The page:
If productivity levels start to increase after implementing your financial wellness strategy, then it could be a sign that it’s having a positive effect.

On the other hand, if productivity drops or plateaus, then perhaps it’s time to review and tweak your financial wellbeing strategy.

5) Absenteeism 

Employees experiencing a financial crisis are stressed. Sometimes that stress can become so overwhelming that the very thought of work is too much. 

Stress has serious consequences on physical and mental health, as well as the impact of lost working time for businesses. 

Absence rates can be a good indicator of the effectiveness of your financial wellbeing. However it’s important to drill down into the data to uncover the most common causes of absenteeism and tackle those specifically.

6) Employee retention 

Employees who are struggling with their financial wellbeing will have different priorities. This may include increasing their take-home pay or even securing a pay advance. 

If your company isn’t meeting these needs, then there is an increased chance that that employee will leave your organisation. This is because they may be focused on securing a higher-paid position or joining an organisation that offers financial wellbeing initiatives.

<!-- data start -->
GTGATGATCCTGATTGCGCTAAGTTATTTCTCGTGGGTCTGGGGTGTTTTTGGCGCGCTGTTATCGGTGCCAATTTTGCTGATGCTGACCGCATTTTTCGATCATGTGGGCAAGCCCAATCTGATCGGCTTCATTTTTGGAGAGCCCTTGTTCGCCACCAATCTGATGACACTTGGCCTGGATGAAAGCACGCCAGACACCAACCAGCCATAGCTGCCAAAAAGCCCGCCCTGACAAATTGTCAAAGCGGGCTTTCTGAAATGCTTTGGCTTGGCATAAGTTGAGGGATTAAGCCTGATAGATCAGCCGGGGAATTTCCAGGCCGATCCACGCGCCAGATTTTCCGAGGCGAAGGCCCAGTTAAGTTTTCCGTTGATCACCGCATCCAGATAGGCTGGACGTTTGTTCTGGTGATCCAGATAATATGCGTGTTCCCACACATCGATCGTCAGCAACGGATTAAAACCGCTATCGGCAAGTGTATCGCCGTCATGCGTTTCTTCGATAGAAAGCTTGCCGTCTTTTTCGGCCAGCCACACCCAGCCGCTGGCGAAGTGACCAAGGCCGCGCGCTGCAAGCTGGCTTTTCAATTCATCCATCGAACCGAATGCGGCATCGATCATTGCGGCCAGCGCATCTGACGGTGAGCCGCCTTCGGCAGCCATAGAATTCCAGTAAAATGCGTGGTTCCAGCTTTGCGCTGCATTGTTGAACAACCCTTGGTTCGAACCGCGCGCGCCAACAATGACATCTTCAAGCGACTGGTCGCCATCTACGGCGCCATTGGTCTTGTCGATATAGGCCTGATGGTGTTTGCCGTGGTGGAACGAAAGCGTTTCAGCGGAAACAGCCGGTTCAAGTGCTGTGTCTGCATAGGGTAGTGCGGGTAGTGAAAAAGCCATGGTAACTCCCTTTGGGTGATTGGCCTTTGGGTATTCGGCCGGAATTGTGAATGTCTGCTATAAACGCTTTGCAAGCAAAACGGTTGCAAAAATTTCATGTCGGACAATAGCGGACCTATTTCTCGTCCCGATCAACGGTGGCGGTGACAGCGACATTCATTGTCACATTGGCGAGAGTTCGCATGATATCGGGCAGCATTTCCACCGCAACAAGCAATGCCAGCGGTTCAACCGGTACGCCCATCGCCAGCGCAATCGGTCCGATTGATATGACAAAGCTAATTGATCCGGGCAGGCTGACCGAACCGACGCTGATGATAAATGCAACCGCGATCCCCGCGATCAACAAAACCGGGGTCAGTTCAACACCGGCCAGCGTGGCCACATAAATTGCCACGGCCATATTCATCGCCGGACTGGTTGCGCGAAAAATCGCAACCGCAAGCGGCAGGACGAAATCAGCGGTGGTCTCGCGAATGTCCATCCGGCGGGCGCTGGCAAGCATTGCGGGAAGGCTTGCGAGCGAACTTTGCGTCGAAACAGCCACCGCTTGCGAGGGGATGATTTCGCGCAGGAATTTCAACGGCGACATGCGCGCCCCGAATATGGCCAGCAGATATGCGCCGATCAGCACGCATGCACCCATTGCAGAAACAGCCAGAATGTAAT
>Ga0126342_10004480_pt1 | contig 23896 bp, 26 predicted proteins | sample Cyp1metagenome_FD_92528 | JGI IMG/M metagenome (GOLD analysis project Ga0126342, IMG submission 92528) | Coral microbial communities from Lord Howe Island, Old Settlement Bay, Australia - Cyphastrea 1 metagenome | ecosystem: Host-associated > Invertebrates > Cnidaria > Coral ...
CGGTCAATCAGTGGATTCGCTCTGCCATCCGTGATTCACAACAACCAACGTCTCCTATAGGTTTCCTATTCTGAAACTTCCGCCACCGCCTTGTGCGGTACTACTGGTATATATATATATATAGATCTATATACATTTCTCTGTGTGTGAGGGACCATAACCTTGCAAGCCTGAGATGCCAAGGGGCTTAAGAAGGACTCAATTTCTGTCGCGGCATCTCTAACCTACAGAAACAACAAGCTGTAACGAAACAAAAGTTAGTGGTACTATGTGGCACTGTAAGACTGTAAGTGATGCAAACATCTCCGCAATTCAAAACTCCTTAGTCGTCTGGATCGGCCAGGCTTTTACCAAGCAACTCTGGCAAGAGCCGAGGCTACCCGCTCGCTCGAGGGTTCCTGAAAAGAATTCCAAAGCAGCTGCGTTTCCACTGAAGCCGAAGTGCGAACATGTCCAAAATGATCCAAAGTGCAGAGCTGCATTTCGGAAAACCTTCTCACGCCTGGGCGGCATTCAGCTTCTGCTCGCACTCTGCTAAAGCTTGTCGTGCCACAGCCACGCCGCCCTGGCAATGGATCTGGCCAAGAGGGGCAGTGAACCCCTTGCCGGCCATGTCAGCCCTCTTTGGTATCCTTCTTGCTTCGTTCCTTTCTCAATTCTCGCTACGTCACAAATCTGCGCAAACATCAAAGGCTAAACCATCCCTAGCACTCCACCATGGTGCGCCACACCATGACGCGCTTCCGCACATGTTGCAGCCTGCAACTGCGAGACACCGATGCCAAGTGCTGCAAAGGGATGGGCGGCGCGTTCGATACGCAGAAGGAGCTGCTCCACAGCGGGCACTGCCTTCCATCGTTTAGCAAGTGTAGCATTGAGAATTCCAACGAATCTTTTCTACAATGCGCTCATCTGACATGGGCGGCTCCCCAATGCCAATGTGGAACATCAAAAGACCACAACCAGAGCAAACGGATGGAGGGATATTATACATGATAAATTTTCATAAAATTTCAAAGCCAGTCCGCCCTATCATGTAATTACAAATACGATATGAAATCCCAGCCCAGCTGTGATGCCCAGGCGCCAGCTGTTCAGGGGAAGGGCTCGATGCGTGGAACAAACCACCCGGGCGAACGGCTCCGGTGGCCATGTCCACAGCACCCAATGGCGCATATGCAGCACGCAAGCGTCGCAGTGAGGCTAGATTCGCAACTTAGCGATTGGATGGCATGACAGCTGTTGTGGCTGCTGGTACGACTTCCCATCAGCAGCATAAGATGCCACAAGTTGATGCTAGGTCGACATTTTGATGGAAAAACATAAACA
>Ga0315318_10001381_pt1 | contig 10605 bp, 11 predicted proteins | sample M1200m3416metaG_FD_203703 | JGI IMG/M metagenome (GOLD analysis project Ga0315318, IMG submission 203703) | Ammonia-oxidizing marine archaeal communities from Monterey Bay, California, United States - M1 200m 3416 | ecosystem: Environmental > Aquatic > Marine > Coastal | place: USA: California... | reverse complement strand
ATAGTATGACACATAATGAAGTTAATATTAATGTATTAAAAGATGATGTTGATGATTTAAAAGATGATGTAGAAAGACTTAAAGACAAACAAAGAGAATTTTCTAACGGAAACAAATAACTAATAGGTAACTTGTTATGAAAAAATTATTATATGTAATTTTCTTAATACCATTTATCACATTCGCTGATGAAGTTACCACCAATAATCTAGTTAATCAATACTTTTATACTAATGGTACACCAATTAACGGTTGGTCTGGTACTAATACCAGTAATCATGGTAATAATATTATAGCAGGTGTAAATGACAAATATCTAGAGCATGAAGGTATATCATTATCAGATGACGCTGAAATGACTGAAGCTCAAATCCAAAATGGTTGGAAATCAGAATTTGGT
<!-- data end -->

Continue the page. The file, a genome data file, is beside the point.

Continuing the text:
Offering fair rates of pay is a given. However, offering financial wellbeing initiatives as part of your benefits package is a great way to both attract and retain talent. 

For those who do leave, exit interviews are critical to exploring the reasons why. If this flags issues with your current strategy, you have the perfect opportunity to tweak it.

Final thoughts

“Wealth is the ability to fully experience life.”

Henry David Thoreau

Financial wellness leads to better overall health. Being financially well brings many benefits, not least the ability to enjoy life more.

Measuring financial wellness doesn’t have to be complicated. But it is important if your organisation genuinely wants to effect positive change. There’s no point implementing a poorly-thought out strategy that simply gets ignored.